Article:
Are Transplant Chains the Answer to Our Kidney Deficit?

Melissa Laracy, 2017 PharmD Candidate
Published Online: Thursday, August 18th, 2016
Today, 99,478 of the 120,001(83%) of patients on the organ transplant waiting list in the United States still await a kidney transplant.1
 
In 2015, US surgeons transplanted only 17,800 kidneys.2 More patients remain on the waiting list than those receiving a transplant, and approximately 15% of those on the waiting list will die waiting.
 
Finding ways to improve the number of organ donors would increase the size of the deceased donor pool. Targeting the living donor pool by increasing the length and number of kidney transplant chains is another option.
 
To start these chains, altruistic individuals donate kidneys to complete strangers. This sets off a domino reaction, in which recipients’ loved ones donate to others in gratitude.3 In recent years, these chains have gained momentum, changing many patients’ lives.4,5
 
Transplant Types
Kidneys can come from living or deceased donors. Kidney registries use living donors in 3ways (Table 18) and prefer them because of long-term results and lower risks of complications and rejection.6
 
Kidneys from live donors last twice as long as those from deceased donors.7 In addition, identifying a living donor significantly shortens wait times. Although recipients may wait on the deceased donor waiting list (DDWL) for more than 5 years, the average wait time for a living donor match from the National Kidney Registry (NKR) is 5 months.1,8
 
Table 1: Living Kidney Donation Types8
Type Description
Direct ·      Occurs when the donor knows the recipient, is a compatible match, and donates to that individual
Paired exchange ·      Occurs if a potential donor is not a match for his or her intended recipient; an alternative known as paired exchange donation is possible.
·      Donor #1 donates his or her kidney to another recipient who will provide a compatible donor for recipient #1
·      Two incompatible pairs are matched to allow 2 otherwise-impossible transplants to occur
Altruistic ·      Occurs when a donor gives a kidney to a stranger, initiating a chain
·      Synonymous terms include nondirected and Good Samaritan donation
 
Transplant Surgery
It’s a fairly straightforward procedure. For donors, the operation can be performed laparoscopically with small incisions, a camera, and instruments that remove the kidney.9 It only takes 2 to 3 hours and patients are usually discharged after 2 nights in the hospital.8 The donor’s remaining kidney performs the work that both kidneys had prior, with no long-term health consequences.6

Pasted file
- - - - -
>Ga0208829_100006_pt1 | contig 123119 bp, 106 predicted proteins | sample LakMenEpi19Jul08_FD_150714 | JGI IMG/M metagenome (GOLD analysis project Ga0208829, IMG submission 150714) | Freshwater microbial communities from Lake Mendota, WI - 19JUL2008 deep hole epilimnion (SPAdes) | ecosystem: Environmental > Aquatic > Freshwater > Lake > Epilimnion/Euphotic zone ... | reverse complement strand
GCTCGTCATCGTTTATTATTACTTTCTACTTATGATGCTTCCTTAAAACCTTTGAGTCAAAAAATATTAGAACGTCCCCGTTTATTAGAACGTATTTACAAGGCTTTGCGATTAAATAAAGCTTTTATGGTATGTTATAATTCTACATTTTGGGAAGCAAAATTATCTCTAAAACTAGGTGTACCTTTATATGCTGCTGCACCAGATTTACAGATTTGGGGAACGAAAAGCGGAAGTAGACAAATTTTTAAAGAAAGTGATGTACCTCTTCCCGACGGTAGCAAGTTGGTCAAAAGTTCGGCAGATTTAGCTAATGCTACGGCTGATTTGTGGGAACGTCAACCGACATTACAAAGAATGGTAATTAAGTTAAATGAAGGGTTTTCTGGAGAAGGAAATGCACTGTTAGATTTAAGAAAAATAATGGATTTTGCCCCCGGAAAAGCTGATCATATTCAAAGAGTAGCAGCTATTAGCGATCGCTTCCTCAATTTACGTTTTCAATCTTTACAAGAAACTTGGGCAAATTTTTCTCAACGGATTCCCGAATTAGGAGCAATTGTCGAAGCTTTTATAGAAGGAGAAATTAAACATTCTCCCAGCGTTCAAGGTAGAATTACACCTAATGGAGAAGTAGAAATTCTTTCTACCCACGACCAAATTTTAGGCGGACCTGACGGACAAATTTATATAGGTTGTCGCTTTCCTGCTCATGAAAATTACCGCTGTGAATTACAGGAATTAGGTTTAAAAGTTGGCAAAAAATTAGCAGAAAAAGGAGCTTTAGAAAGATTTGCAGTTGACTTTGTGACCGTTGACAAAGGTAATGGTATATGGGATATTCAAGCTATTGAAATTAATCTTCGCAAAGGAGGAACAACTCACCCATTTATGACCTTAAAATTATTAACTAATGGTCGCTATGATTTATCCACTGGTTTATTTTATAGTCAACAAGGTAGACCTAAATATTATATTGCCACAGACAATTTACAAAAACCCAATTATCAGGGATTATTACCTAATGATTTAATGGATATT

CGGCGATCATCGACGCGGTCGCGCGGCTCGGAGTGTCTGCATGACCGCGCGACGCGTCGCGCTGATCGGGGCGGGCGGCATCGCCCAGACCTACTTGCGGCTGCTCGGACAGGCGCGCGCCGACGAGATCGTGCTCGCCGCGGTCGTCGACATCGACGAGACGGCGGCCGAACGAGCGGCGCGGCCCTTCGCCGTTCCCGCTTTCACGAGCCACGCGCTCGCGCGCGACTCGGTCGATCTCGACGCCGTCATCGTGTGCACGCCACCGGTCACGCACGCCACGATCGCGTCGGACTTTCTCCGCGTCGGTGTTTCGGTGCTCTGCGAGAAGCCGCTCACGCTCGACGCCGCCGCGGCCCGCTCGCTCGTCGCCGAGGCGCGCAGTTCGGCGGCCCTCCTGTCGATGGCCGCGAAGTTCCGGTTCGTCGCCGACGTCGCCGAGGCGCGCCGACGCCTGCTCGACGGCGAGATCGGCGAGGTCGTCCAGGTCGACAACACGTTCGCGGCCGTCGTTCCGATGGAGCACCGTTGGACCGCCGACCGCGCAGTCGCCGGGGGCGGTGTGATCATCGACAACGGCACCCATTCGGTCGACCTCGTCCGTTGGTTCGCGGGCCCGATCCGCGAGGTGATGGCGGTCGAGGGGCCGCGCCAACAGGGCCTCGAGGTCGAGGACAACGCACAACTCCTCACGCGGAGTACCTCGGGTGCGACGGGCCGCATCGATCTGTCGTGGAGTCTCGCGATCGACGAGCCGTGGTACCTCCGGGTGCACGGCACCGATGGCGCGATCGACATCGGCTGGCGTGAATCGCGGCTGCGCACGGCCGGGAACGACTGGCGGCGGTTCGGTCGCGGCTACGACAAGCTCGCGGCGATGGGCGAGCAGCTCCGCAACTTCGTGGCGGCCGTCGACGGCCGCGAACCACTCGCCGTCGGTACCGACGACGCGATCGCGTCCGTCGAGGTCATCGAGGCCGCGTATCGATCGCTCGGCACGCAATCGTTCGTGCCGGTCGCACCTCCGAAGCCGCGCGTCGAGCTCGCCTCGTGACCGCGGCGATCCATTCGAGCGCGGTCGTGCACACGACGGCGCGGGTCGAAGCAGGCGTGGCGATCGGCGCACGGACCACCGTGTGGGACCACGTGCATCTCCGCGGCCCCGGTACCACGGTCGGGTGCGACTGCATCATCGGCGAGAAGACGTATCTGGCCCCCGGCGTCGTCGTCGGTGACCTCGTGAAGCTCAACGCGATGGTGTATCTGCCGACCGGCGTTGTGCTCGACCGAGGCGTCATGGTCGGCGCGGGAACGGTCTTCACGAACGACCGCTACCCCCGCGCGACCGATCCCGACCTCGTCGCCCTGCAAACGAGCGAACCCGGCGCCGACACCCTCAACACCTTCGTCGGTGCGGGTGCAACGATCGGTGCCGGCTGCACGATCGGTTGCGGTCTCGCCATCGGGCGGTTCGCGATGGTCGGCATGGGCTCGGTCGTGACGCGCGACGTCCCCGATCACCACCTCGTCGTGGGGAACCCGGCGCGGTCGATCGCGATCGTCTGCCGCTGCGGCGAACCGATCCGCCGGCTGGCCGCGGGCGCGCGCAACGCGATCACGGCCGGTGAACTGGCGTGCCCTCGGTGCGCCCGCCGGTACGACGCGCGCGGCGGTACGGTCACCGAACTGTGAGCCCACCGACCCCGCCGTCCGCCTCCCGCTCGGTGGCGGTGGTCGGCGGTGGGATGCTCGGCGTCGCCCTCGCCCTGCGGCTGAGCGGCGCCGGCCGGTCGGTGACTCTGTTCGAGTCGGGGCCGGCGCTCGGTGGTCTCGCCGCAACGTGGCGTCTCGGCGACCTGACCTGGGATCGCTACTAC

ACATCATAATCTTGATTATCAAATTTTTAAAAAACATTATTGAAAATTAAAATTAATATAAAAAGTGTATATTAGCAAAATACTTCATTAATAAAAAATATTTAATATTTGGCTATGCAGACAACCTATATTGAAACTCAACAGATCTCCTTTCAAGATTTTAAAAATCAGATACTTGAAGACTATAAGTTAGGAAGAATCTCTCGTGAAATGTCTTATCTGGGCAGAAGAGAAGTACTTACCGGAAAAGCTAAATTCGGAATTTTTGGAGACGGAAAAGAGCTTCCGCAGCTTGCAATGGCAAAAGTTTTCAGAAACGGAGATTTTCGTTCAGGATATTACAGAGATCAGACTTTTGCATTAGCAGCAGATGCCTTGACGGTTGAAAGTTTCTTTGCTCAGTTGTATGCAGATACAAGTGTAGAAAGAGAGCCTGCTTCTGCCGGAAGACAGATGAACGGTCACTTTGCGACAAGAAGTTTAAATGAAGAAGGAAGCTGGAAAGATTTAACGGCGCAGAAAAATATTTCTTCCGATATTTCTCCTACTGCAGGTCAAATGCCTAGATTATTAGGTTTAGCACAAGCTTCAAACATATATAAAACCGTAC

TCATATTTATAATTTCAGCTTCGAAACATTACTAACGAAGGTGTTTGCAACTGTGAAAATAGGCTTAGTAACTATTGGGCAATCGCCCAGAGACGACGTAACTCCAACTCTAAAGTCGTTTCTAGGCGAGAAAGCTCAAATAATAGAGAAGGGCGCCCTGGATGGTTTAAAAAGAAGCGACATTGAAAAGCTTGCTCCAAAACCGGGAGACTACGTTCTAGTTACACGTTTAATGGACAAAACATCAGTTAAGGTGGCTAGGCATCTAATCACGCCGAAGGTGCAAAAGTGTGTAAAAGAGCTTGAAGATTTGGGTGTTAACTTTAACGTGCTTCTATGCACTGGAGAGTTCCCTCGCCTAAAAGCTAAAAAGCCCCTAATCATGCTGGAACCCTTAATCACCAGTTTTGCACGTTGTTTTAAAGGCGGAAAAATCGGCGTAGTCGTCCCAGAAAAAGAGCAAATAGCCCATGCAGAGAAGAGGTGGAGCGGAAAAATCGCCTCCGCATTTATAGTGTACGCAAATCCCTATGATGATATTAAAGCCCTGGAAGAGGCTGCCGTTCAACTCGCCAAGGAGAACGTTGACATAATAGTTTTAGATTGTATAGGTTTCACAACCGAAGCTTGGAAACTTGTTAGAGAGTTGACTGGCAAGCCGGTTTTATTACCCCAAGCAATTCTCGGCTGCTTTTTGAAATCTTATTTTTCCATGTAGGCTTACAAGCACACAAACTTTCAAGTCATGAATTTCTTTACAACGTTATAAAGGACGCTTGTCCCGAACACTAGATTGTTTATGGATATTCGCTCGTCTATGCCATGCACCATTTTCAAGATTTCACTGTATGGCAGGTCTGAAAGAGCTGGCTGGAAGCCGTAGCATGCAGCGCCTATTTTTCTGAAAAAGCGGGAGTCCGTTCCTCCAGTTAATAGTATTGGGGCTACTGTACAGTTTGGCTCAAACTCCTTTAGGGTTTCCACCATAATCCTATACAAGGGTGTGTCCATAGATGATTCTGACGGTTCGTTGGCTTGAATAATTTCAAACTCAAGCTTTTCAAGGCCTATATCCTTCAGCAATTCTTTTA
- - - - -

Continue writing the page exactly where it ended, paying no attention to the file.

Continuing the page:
For the recipient, the operation is usually 2 to 4 hours.9 Once the kidney is placed into the abdomen, the surgeon sews the donor kidney’s renal artery and vein to the recipient’s external iliac artery and vein, allowing blood to flow properly. Then, the surgeon connects the donor ureter to the recipient’s bladder, allowing urine to pass through the kidney.10 Hospital recovery time is usually around 3 to 7 days, during which time the health care team monitors for kidney function and graft rejection. Patients also begin a regimen of antirejection medications for life.9
 
Among organ transplants, kidney transplants have some of the highest success rates. Ninety-seven percent of transplanted kidneys function normally after one month, and 83% function normally 3 years post-transplant.
 
Matching for Transplants
Several blood tests ensure donor-recipient compatibility. The first is blood type (A, B, O, or AB positive or negative),9 which must be either identical or compatible. Blood type O-negative is the universal donor, so any patient can receive a kidney from an O-negative donor. AB-positive is the universal recipient, so patients with AB-positive blood can receive a kidney from anyone.
 
After blood type is matched, the pathology lab performs tissue typing by identifying human leukocyte antigens (genetic markers on cells) in blood samples.9 Transplants with the best and longest success rates have perfect matches for all 6 antigens, but some degree of mismatch is allowed.
 
The pathology lab also conducts percent reactive antibody tests to assure compatibility, evaluating the recipient for antibodies that may have formed from a previous exposure to antigens. The more antibodies present, the more difficult it is to find a match.
 
A serum crossmatch determines if the donor and recipient are compatible. Donor cells are incubated in the recipient’s serum and if the recipient has antibodies against the donor’s cells, those cells will be destroyed and it will be termed a positive crossmatch. If this happens, the individuals are incompatible and a transplant is impossible. If, however, a patient’s samples pass all of these tests, then the pair is a match and the transplant can occur.
 
The transplant team considers many factors during the match process. One-third of willing donors are incompatible with their intended recipients.10 Traditional paired kidney donation has the potential to leave many of these pairs unmatched.  Kidney chains can be a solution to this problem.11 Paired exchange and altruistic donation not only increase the size of the kidney donor pool, but also stimulate additional compatible matches.5


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